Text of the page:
Tuscany is in central Italy. It borders Liguria to the northwest, Emilia-Romagna to the north, Marche and Umbria to the east, and Lazio to the south. To the west, the coastline is washed by the Ligurian Sea to the north, and the Tyrrhenian Sea to the south. The shore is mostly sandy beaches, with a number of rocky stretches. As well as the regional capital Firenze (Eng. Florence), the other provincial capitals are Arezzo, Grosseto, Livorno, Lucca, Massa-Carrara, Pistoia, Prato and Siena.
Present-day Tuscany corresponds closely to ancient Etruria – inhabited by the Etruscans – then Tuscia and finally Toscana (Eng. Tuscany). The landscape is mostly hilly and mountainous, with flatlands covering barely 10% of the region. The islands Elba, Il Giglio, Capraia, Montecristo and Pianosa all belong to Tuscany. The Arno is the main river.
The regional economy is based mainly on the tertiary sector, thanks mostly to tourism in the region’s great artistic and cultural cities, and at its beaches around Versilia and Grosseto. There are thermals spas at Chianciano Terme, Montecatini Terme, and Saturnia, and mountain tourism around the Abetone and Mount Amiata. Rural tourism is a growth area, based around the warm, welcoming ‘agriturismo’ farmhouse accommodation. The enchanting landscapes of the Chianti area, in particular, attract vast numbers of overseas visitors. As well as the many industrial centres distributed throughout the region, agriculture and winemaking remain major economic forces. Six wines are certified DOCG (‘Controlled and guaranteed designation of origin’): they are Carmignano, Brunello di Montalcino, Chianti, Morellino di Scansano, Vernaccia di San Gimignano and Vino Nobile di Montepulciano. Tuscany’s olive oils are also highly prized. The Tuscan cigar, made of local tobacco leaves, is also world famous. The port of Livorno is the most important of many in the region, with sea links to the islands and recreational sailing.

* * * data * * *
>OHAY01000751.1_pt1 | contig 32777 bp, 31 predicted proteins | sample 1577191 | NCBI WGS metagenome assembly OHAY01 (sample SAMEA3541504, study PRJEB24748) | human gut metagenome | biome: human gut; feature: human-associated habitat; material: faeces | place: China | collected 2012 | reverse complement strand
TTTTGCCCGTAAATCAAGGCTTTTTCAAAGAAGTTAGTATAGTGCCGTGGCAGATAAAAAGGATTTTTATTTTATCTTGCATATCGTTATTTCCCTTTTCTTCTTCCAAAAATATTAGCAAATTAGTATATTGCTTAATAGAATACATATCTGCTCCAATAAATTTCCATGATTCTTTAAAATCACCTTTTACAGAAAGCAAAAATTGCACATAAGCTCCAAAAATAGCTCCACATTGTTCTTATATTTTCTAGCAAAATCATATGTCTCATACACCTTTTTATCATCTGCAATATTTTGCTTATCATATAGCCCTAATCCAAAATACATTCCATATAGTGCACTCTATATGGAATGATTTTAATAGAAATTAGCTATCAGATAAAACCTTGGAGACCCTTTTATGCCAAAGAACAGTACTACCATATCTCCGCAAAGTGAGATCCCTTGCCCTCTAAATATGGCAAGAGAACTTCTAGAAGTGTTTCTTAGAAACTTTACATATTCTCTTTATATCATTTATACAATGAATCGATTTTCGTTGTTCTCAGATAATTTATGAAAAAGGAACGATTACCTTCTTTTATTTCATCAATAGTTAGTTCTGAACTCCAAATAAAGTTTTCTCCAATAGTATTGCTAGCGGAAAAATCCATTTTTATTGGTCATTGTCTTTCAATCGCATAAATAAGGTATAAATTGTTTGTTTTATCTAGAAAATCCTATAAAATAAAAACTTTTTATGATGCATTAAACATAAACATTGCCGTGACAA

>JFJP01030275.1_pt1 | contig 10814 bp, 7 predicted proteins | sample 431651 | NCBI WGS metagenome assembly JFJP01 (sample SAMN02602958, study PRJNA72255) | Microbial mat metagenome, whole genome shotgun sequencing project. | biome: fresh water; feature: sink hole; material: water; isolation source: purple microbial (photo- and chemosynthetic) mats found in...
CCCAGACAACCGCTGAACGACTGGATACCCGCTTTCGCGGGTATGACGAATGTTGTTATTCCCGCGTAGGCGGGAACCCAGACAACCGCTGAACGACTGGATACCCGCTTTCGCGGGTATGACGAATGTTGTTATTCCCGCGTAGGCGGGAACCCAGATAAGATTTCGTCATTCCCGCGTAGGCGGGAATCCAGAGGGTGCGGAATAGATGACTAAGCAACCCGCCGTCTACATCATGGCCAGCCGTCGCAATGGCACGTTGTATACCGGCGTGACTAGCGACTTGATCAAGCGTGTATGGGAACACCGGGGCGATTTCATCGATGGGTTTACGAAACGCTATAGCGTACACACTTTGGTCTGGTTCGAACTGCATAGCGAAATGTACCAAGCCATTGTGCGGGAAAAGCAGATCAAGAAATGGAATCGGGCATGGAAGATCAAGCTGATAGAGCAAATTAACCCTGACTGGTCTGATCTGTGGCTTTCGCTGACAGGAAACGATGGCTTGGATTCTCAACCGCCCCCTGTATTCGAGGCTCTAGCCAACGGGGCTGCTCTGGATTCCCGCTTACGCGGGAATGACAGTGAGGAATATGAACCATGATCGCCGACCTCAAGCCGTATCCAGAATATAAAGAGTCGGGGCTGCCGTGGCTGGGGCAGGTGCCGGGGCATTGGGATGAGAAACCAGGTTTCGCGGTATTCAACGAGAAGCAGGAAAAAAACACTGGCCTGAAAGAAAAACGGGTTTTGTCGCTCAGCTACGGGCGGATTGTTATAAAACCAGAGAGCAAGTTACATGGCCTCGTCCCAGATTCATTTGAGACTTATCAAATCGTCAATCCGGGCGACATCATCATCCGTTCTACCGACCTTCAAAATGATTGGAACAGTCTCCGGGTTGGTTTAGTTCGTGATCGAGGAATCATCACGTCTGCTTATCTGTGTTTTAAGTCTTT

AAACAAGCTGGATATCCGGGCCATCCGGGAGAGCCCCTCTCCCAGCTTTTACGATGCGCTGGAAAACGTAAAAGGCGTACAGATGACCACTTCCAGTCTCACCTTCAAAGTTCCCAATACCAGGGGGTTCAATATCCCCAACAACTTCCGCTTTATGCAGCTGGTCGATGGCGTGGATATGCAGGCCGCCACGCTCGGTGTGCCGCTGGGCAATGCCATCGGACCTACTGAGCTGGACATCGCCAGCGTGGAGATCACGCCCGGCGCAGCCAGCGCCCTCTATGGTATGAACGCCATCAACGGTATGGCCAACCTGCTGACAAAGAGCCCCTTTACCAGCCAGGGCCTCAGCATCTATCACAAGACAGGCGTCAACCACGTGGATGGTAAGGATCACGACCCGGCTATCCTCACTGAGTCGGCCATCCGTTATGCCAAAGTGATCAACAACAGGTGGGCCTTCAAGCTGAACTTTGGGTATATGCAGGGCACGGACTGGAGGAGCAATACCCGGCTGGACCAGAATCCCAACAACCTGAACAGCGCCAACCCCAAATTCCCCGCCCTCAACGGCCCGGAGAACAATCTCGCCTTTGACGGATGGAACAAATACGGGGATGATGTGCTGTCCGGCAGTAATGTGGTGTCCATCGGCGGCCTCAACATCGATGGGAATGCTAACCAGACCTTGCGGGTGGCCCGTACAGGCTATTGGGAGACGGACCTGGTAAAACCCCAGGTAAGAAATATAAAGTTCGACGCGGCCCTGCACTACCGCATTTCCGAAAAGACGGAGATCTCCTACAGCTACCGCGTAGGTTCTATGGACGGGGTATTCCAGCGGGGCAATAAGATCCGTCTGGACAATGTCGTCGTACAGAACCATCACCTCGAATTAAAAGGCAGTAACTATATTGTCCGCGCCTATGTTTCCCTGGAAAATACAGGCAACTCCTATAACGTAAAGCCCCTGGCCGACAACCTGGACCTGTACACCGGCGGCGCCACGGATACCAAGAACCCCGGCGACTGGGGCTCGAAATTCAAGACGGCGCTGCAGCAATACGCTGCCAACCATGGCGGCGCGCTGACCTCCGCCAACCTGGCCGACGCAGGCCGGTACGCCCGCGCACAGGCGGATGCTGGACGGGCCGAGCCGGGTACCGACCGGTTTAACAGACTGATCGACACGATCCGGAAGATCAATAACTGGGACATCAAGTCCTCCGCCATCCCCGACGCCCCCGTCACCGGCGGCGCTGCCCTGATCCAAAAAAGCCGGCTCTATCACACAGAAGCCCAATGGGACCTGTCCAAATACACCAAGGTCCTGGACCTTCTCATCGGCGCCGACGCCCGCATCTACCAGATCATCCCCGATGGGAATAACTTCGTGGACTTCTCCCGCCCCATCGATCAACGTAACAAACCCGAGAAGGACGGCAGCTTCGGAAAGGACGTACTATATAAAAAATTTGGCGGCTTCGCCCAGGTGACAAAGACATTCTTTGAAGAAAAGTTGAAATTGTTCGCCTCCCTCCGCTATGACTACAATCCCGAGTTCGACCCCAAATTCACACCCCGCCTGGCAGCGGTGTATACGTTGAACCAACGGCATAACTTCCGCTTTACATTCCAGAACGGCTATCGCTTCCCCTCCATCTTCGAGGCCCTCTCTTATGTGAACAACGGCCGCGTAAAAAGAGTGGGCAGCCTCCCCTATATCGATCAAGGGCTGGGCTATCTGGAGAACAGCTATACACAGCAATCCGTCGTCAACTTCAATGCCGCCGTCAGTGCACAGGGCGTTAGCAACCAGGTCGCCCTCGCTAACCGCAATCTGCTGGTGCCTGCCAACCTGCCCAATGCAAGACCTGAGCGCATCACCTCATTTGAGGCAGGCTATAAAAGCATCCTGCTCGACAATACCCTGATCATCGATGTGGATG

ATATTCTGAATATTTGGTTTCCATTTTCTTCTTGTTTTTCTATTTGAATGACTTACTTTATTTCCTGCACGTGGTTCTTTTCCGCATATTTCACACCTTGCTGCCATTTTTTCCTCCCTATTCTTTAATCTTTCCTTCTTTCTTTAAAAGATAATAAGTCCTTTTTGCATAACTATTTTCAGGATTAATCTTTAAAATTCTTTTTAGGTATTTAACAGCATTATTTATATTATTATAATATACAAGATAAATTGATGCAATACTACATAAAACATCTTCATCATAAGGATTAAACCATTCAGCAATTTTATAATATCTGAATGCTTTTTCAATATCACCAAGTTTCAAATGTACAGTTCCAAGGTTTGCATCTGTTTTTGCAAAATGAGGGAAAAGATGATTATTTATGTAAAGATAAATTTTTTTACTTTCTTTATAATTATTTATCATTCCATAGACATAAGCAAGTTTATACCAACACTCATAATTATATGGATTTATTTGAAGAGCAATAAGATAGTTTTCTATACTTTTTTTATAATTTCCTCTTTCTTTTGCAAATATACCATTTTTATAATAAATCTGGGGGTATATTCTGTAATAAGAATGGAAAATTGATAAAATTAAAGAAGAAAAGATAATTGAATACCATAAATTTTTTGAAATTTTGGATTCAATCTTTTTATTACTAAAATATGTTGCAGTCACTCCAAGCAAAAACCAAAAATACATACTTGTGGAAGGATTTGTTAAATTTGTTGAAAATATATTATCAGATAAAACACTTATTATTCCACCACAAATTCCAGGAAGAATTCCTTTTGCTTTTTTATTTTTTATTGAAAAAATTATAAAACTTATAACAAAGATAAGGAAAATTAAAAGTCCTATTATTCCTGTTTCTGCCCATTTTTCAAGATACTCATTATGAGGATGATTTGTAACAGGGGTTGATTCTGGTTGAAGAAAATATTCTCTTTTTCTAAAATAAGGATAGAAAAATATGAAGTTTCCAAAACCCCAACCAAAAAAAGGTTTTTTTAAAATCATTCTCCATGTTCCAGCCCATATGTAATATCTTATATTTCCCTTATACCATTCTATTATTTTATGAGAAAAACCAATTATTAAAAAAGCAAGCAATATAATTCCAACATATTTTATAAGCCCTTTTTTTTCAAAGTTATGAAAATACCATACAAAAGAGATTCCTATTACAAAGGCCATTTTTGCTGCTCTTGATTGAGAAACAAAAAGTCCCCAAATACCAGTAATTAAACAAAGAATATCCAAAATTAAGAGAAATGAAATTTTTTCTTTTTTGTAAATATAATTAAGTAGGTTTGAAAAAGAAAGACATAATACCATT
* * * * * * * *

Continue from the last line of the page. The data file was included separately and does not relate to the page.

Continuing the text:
The beautiful city of Arezzo, full of monuments and artistic treasures, is economically dynamic, with a noteworthy gold-working milieu. Grosseto, the capital of the Maremma; Livorno and its port; Lucca with its city walls and prestigious architecture; the mountainous Garfagnana and Versilia with its beaches, Massa-Carrara with the Alpi Apuane (Eng. Apuan Alps) and its highly valued white marble; Pisa with the unique and spectacular Piazza dei Miracoli, packed with architectural marvels and the world-famous Leaning Tower; and, nearby, the ancient town of Volterra. Pistoia with its nurseries of plants and flowers; the village of Collodi, associated with Pinocchio, the children’s book by Carlo Lorenzini (1826‑1890), who used the pen name Carlo Collodi. Industrious Prato with its medieval centre and, finally, extraordinary Siena with its artistic treasures, the medieval villages of Pienza and San Gimignano and the surrounding area, and the century-long tradition of the Palio.
Tuscan cuisine is varied and delicious. The main dishes from the peasant traditions are as follows: bistecca alla fiorentina, taglio di vitellone, lardo di Colonnata, pappa al pomodoro, pici (thick, hand-rolled pasta, like fat spaghetti, from Siena), ribollita (potage made with bread and vegetables), testaroli (from Lunigiana), trippa, either alla fiorentina, or ‘lampredotto’. Other specialities include Livorno fish soup, known as ‘cacciucco’; ‘fettunta’, a variety of bruschetta; finocchiona, a kind of salami flavoured with fennel seeds, game, and many, many more. Sweets include ‘cantuccini’ biscuits eaten with vin Santo dessert wine, brigidini di Lamporecchio, castagnaccio, cialde di Montecatini, and, from Siena, panforte and ricciarelli.
In cycling, Gino Bartali entered the history and folklore of Italy. Then follow Gastone Nencini, Franco Bitossi, the late Franco Ballerini, Franco Chioccioli, Mario Cipollini, Michele Bartoli and Paolo Bettini, twice world champion. And there are many, many others: the unforgettable Fiorenzo Magni, who died in 2012, and his great friend Alfredo Martini (1921‑2014). A man of noble mind and great moral stance, within and beyond cycling. A uniquely wise, compassionate man and referee, who is recognised and remembered dearly. Thanks to Tuscany’s passion and warmth, the Giro d’Italia is truly at home here, with milestone moments in its long history. On top of that, a number of long-standing Classics confirm the region’s fondness for cycling.